• abdominal cramping,
  • rectal incontinence,
  • gastrointestinal bleeding.


most extreme manifestation of this: ischemic colitis.

  • reported incidence of occult blood: ranges from 8–85% (great)
  • As many as 16% of runners in one study reported having bloody diarrhea on at least one occasion after a race or hard run
  • incidence of ischemic colitis in endurance athletes is not known.  


  • can be from upper or lower GI sources.
  • Endoscopy of subjects after a race has found a high rate of gastritis


delay from onset of symptoms to presentation ranged from 8-24 h.



extreme manifestation of the common phenomenon of exercise-induced decrease in mesenteric blood flow.

Some have compared this pattern of ischemia to a shock state

unclear if this is…due to decreased perfusion or if a repetitive trauma may contribute to the development of right-sided colonic ischemia. 




  • fluid resuscitation,
  • pain control,
  • antiemetics as needed. 
  • Bowel rest
  • Nasogastric lavage should be considered, as hemorrhagic gastritis is another possibility. (editor’s note: I have gone away as much as possible from NG tubes in these patients, given its limited utility and that its one of the more painful procedures)  

Most patients will have  complete resolution of their symptoms with no further interventions. 


Submitted by Heather Reed-Day.


References:  Leon D. Sanchez, Jason A. Tracy, David Berkoff, Ivan Pedrosa. Ischemic colitis in marathon runners: A case-based review. The Journal of Emergency MedicineVolume 30, Issue 3April 2006Pages 321-326.; picture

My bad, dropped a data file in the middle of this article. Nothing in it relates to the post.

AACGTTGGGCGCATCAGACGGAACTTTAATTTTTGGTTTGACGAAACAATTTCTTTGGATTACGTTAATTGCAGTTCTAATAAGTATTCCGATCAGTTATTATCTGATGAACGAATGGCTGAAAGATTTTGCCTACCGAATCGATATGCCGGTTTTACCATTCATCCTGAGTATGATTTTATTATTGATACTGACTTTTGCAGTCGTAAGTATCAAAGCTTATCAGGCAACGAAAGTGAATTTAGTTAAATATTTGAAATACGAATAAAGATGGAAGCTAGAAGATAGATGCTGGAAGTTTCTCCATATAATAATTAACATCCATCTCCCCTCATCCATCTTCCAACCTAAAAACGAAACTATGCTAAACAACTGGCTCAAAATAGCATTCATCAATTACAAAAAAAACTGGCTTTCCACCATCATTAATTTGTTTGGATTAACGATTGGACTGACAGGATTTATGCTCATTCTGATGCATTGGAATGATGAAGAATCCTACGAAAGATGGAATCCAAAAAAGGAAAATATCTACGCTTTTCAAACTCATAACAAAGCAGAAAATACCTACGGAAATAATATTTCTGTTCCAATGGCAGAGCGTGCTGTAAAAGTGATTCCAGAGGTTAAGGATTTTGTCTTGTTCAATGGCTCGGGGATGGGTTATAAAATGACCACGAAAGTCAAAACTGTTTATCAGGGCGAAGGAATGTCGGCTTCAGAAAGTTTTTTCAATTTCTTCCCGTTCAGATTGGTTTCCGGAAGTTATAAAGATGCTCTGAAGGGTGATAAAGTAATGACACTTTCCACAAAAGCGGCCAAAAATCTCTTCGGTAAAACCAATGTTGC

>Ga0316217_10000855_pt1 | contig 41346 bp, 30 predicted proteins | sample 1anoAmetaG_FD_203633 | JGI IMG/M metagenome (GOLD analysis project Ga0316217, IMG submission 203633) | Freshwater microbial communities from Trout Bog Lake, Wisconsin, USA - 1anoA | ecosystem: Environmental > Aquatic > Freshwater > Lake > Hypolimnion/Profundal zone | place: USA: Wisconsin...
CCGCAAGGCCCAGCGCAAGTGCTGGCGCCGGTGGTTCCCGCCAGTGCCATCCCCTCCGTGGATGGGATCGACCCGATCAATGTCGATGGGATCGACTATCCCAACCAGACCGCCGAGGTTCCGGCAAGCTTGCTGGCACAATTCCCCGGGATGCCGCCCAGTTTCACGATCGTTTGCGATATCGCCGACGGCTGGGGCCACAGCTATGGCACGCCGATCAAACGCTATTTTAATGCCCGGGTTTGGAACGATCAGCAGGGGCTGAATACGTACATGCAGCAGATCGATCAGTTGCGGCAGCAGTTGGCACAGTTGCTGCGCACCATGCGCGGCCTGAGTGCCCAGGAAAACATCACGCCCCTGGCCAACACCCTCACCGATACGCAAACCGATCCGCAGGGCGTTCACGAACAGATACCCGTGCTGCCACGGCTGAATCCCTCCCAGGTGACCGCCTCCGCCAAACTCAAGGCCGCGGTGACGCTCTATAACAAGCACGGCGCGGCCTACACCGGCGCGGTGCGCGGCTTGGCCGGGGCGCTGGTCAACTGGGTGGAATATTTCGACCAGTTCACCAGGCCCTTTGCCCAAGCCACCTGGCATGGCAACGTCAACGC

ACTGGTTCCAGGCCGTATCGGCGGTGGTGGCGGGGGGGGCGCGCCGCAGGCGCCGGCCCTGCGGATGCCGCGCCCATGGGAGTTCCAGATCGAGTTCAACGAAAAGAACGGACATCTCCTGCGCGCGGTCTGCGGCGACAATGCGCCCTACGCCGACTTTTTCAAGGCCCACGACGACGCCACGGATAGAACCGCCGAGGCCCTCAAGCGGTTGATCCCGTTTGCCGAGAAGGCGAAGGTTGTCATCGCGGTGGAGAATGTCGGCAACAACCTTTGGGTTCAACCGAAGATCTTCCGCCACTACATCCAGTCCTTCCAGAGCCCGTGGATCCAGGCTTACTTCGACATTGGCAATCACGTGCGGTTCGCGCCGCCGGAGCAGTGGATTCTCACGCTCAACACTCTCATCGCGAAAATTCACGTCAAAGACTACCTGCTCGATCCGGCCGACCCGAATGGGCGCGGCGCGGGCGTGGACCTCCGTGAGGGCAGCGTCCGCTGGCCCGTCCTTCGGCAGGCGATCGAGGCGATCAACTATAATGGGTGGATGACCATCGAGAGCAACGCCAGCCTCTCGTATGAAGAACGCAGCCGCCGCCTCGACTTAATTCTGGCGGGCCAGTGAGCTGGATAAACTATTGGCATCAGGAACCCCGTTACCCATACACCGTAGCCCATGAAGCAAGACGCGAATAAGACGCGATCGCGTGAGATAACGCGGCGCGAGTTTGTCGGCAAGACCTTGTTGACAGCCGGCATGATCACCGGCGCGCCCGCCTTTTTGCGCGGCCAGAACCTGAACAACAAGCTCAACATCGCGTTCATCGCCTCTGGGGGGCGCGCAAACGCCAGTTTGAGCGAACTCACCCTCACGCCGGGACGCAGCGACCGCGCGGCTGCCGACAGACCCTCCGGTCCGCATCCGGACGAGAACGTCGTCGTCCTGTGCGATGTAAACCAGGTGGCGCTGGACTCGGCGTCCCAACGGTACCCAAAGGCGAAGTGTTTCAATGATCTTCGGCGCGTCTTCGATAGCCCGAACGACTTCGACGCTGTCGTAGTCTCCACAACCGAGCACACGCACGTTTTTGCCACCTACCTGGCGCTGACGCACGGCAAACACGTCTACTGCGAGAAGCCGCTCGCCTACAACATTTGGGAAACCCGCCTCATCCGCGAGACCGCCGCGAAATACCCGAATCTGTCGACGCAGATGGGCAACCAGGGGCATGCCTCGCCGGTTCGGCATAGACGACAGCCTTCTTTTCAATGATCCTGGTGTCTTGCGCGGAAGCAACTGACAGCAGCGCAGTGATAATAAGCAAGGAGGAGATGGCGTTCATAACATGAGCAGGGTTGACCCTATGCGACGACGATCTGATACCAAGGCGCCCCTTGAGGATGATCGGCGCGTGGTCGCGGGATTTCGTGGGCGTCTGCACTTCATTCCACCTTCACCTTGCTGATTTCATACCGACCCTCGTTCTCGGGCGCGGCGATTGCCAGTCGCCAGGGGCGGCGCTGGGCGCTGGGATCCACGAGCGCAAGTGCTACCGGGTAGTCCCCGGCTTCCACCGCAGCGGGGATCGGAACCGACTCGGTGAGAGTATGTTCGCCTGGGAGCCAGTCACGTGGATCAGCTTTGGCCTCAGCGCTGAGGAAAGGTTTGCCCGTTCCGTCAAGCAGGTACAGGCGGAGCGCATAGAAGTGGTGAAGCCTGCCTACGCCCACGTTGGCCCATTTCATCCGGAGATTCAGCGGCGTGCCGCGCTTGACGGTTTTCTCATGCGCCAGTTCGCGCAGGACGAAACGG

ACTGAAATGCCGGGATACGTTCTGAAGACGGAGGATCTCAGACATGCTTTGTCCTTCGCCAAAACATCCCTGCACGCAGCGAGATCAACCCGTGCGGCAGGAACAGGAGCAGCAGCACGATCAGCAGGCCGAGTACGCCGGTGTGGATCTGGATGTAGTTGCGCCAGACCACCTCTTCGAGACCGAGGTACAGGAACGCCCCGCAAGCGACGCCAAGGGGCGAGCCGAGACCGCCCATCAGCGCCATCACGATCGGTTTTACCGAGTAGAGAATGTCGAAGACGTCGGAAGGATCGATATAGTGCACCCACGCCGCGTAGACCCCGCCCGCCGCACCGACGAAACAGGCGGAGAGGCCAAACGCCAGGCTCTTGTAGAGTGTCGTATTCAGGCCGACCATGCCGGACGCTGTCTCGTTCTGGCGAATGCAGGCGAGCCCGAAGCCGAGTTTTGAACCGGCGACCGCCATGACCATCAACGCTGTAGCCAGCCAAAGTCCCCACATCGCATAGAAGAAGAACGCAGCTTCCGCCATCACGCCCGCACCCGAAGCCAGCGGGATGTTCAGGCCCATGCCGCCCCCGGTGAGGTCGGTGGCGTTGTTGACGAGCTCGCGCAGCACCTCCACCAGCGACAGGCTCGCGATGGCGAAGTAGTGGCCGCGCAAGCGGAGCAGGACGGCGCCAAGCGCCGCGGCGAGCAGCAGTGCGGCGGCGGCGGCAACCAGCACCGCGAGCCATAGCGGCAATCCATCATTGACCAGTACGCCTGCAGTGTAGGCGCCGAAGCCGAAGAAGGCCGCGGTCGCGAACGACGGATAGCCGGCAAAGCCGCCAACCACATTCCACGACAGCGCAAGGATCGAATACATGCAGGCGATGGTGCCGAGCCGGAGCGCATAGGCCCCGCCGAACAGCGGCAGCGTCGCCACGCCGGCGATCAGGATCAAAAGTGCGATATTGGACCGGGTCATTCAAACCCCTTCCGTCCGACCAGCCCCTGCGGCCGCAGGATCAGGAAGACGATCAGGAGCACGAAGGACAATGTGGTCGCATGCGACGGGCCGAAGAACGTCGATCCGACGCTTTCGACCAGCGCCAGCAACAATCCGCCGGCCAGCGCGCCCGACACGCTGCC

Anaphylaxis: pearls

25 Mar

Some highlights from a good article by Dr. James Roberts over at EM News:


FINDINGS IN ANAPHYLAXIS (many are probably less than you thought):

  • generalized erythema 66%
  • pruritis 56%
  • urticaria 50%
  • dyspnea 43%
  • angioedema 40%
  • wheeze 35%
  • laryngeal edema 25%
  • bronchospasm 18%
  • syncope/dizziness 15%
  • BP <90 mmHg 9%


good evidence for epinephrine in anaphylaxis

IM better than SC; “important to avoid the use of IV epi in all but the most egregious cases” (if you do go IV, 1:10,000 concentration, and slowly–60-90 sec diluted in saline)

“no report of problems or worse outcome when epinephrine was used…in patients with cardiac history” (anaphylaxis is bad anyways)

not much evidence for pre-medication with glucocorticoids or H1/H2-blockers preventing anaphylactoid reactions to contrast media (“Such premedication will likely persist.”)

for anaphylaxis treatment, “I see no downside to giving glucocorticoids or antihistamines…but the first drug chosen should always be epinephrine.”

reminder: standard dose is 0.3mg (1:1000 concentration) IM


References: EMN article; picture


neurogenic pulmonary edema

24 Mar